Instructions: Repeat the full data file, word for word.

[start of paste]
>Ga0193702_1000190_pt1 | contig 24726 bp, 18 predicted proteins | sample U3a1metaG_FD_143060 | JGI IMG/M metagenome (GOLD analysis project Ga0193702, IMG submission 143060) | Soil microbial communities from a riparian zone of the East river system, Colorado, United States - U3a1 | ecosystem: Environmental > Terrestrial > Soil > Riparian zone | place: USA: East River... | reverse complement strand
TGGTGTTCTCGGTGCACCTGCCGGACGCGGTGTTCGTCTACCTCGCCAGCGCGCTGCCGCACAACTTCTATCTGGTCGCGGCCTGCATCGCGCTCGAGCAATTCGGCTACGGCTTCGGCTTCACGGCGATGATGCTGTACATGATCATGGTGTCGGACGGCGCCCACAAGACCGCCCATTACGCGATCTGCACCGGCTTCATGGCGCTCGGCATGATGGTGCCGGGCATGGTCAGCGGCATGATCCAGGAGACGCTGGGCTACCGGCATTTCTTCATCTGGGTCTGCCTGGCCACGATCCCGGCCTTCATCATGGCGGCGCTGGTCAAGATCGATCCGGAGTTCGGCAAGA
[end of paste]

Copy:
>Ga0193702_1000190_pt1 | contig 24726 bp, 18 predicted proteins | sample U3a1metaG_FD_143060 | JGI IMG/M metagenome (GOLD analysis project Ga0193702, IMG submission 143060) | Soil microbial communities from a riparian zone of the East river system, Colorado, United States - U3a1 | ecosystem: Environmental > Terrestrial > Soil > Riparian zone | place: USA: East River... | reverse complement strand
TGGTGTTCTCGGTGCACCTGCCGGACGCGGTGTTCGTCTACCTCGCCAGCGCGCTGCCGCACAACTTCTATCTGGTCGCGGCCTGCATCGCGCTCGAGCAATTCGGCTACGGCTTCGGCTTCACGGCGATGATGCTGTACATGATCATGGTGTCGGACGGCGCCCACAAGACCGCCCATTACGCGATCTGCACCGGCTTCATGGCGCTCGGCATGATGGTGCCGGGCATGGTCAGCGGCATGATCCAGGAGACGCTGGGCTACCGGCATTTCTTCATCTGGGTCTGCCTGGCCACGATCCCGGCCTTCATCATGGCGGCGCTGGTCAAGATCGATCCGGAGTTCGGCAAGA